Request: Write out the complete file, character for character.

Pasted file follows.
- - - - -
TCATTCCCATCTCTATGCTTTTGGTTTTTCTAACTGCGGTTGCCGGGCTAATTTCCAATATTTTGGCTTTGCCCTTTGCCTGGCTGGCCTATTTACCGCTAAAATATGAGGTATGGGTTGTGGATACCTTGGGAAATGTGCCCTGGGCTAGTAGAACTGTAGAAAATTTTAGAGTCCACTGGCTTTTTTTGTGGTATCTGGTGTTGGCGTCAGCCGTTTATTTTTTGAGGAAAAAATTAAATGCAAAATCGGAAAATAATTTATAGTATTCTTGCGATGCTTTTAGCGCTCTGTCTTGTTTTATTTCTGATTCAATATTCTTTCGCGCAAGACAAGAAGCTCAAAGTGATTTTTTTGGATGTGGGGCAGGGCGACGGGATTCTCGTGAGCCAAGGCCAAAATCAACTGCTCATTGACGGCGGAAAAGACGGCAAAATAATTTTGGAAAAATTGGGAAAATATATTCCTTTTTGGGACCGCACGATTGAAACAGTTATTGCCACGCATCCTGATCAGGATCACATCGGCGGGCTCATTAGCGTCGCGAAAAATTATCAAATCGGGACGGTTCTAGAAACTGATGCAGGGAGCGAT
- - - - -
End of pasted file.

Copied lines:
TCATTCCCATCTCTATGCTTTTGGTTTTTCTAACTGCGGTTGCCGGGCTAATTTCCAATATTTTGGCTTTGCCCTTTGCCTGGCTGGCCTATTTACCGCTAAAATATGAGGTATGGGTTGTGGATACCTTGGGAAATGTGCCCTGGGCTAGTAGAACTGTAGAAAATTTTAGAGTCCACTGGCTTTTTTTGTGGTATCTGGTGTTGGCGTCAGCCGTTTATTTTTTGAGGAAAAAATTAAATGCAAAATCGGAAAATAATTTATAGTATTCTTGCGATGCTTTTAGCGCTCTGTCTTGTTTTATTTCTGATTCAATATTCTTTCGCGCAAGACAAGAAGCTCAAAGTGATTTTTTTGGATGTGGGGCAGGGCGACGGGATTCTCGTGAGCCAAGGCCAAAATCAACTGCTCATTGACGGCGGAAAAGACGGCAAAATAATTTTGGAAAAATTGGGAAAATATATTCCTTTTTGGGACCGCACGATTGAAACAGTTATTGCCACGCATCCTGATCAGGATCACATCGGCGGGCTCATTAGCGTCGCGAAAAATTATCAAATCGGGACGGTTCTAGAAACTGATGCAGGGAGCGAT